PurposeTo examine whether food insecurity longitudinally affects smoking status.
DesignPopulation-based prospective study.
SettingData from the 2003 and 2015 Panel Study of Income Dynamics (PSID).
ParticipantsFour thousand five hundred sixty-three adults who were smokers and nonsmokers, participating in the 2003 (current study baseline) and 2015 (current study follow-up) waves of PSID.
MeasuresBased on self-reported smoking status at baseline and follow-up, respondents were categorized as continued smoking, stopped smoking, started smoking, and continued nonsmoking. Similarly, respondents were categorized as stayed food secure, stayed food insecure, became food insecure, and became food secure based on responses to the Food Security Survey at baseline and follow-up.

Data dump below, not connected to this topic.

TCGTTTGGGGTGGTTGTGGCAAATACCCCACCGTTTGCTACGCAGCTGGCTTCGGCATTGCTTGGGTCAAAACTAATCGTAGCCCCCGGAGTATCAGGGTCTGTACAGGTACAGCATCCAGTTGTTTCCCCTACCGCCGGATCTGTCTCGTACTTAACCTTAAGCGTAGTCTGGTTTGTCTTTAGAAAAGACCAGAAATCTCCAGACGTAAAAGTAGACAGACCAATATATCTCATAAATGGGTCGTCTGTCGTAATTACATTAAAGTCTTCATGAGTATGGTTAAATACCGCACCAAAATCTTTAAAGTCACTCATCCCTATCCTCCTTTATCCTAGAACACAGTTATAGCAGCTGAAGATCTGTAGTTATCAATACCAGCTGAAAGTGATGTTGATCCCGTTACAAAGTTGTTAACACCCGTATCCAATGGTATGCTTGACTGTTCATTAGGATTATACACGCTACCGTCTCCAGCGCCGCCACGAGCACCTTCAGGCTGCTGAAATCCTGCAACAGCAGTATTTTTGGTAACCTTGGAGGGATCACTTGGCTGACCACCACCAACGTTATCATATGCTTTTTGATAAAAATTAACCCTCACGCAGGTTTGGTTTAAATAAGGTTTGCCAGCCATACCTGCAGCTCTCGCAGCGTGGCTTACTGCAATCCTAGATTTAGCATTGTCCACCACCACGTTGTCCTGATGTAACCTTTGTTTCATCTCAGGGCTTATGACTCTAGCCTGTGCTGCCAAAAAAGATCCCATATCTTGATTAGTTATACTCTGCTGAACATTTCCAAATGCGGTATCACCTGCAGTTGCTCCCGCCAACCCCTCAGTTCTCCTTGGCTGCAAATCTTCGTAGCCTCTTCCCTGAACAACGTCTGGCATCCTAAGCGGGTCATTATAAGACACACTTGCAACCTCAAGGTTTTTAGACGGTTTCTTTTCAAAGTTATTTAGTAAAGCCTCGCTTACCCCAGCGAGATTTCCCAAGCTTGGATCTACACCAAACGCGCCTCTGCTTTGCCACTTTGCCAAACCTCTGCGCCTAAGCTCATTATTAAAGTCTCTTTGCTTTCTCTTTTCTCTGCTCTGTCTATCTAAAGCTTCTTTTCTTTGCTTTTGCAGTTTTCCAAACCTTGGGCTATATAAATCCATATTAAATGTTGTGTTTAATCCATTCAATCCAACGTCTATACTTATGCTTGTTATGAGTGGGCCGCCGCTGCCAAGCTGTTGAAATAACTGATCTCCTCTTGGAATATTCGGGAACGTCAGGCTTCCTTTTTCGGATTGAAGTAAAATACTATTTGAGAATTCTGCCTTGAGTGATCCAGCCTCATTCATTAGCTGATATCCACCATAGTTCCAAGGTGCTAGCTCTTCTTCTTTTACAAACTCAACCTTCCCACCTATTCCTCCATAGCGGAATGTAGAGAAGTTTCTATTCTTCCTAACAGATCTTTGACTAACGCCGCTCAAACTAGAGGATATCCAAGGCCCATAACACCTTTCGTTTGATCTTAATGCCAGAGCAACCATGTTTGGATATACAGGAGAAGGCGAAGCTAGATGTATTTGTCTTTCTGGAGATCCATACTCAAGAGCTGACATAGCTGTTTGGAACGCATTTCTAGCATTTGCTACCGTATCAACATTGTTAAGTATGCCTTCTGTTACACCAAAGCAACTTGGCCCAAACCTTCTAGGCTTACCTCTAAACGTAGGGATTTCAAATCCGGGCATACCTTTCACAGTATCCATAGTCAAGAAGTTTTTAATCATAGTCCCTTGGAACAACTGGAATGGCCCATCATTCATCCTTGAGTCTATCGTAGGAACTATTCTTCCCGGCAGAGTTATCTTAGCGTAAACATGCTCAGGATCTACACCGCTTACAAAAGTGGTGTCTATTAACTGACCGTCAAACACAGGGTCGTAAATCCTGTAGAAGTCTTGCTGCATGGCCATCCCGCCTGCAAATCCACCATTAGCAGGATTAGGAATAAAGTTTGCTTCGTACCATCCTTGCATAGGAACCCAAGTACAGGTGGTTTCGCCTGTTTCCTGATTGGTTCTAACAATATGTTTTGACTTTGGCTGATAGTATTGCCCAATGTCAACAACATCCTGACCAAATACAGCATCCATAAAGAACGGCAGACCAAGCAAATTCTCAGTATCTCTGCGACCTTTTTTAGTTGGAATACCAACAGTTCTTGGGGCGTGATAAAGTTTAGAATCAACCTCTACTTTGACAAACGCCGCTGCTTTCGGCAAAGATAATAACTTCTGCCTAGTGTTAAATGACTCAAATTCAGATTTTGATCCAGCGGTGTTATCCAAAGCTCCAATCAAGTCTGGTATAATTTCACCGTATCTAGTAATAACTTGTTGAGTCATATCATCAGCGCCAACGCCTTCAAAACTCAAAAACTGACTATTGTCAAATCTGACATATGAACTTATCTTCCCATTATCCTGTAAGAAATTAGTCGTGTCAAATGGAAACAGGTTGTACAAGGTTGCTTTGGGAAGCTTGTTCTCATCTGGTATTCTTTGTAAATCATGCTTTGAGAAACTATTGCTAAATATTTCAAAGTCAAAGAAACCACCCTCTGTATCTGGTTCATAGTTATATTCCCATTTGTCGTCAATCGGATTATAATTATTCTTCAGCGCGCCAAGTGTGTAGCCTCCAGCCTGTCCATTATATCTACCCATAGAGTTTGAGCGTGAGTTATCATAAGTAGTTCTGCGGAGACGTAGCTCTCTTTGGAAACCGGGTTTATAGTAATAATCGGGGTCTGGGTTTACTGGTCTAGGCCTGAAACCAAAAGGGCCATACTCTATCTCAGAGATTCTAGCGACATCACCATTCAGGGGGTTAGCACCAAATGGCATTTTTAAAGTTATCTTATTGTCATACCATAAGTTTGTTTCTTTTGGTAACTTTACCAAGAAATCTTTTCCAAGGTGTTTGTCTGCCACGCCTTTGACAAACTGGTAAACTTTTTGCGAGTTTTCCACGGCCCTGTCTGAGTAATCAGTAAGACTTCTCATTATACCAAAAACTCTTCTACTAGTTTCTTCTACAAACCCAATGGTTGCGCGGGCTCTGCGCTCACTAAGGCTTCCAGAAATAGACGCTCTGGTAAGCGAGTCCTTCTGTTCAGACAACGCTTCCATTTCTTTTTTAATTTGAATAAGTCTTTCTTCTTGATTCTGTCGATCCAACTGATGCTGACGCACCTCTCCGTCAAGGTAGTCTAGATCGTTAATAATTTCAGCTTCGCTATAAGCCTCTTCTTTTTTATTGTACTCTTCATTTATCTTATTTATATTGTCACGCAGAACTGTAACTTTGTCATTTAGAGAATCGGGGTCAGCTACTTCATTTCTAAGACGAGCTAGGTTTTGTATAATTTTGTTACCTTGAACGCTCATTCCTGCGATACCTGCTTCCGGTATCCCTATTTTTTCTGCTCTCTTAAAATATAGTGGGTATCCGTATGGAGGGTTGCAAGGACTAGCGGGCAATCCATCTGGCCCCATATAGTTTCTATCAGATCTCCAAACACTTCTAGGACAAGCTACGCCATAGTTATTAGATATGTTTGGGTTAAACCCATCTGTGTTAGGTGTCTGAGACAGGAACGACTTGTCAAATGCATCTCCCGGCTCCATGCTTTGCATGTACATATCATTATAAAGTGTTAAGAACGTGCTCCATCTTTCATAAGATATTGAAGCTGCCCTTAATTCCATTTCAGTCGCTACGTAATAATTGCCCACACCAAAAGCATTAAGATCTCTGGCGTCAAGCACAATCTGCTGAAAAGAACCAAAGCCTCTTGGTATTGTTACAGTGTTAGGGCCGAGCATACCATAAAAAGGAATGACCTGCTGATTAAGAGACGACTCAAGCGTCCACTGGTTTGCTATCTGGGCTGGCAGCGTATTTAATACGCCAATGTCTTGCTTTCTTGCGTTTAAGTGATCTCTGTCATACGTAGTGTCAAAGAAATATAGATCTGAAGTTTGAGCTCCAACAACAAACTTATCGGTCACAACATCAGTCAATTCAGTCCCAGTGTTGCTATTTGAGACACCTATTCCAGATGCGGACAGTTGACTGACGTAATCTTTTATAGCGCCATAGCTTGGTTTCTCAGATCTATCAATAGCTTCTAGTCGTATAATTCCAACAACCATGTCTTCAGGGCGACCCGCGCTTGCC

AnalysisTwo logistic regression analyses to examine (1) among smokers at baseline the odds of stopping versus continuing smoking by follow-up and (2) among nonsmokers at baseline the odds of starting versus continuing nonsmoking by follow-up. In both models, change in food insecurity status was the primary independent variable, controlling for demographics including poverty.
ResultsAmong smokers at baseline, becoming food insecure (vs staying food secure) was independently associated with lower likelihood of stopping smoking by follow-up (odds ratio [OR] = 0.66). Among nonsmokers at baseline, becoming food insecure (vs staying food secure) was independently associated with higher likelihood of starting smoking by follow-up (OR = 3.77).
ConclusionsFood insecurity is a risk factor for smoking, which has significant implications for developing interventions to reduce smoking prevalence, especially among low-income groups.